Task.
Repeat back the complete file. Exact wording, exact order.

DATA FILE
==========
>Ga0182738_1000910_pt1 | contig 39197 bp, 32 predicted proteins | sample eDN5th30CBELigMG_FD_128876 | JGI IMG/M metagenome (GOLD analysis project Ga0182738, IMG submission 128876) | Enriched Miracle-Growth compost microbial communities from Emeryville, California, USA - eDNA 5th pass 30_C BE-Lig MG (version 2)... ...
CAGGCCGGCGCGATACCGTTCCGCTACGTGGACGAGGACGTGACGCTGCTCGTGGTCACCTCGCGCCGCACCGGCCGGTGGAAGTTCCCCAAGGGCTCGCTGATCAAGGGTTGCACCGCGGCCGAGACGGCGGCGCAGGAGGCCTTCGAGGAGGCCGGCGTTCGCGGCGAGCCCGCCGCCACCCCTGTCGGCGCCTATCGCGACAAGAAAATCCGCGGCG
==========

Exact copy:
>Ga0182738_1000910_pt1 | contig 39197 bp, 32 predicted proteins | sample eDN5th30CBELigMG_FD_128876 | JGI IMG/M metagenome (GOLD analysis project Ga0182738, IMG submission 128876) | Enriched Miracle-Growth compost microbial communities from Emeryville, California, USA - eDNA 5th pass 30_C BE-Lig MG (version 2)... ...
CAGGCCGGCGCGATACCGTTCCGCTACGTGGACGAGGACGTGACGCTGCTCGTGGTCACCTCGCGCCGCACCGGCCGGTGGAAGTTCCCCAAGGGCTCGCTGATCAAGGGTTGCACCGCGGCCGAGACGGCGGCGCAGGAGGCCTTCGAGGAGGCCGGCGTTCGCGGCGAGCCCGCCGCCACCCCTGTCGGCGCCTATCGCGACAAGAAAATCCGCGGCG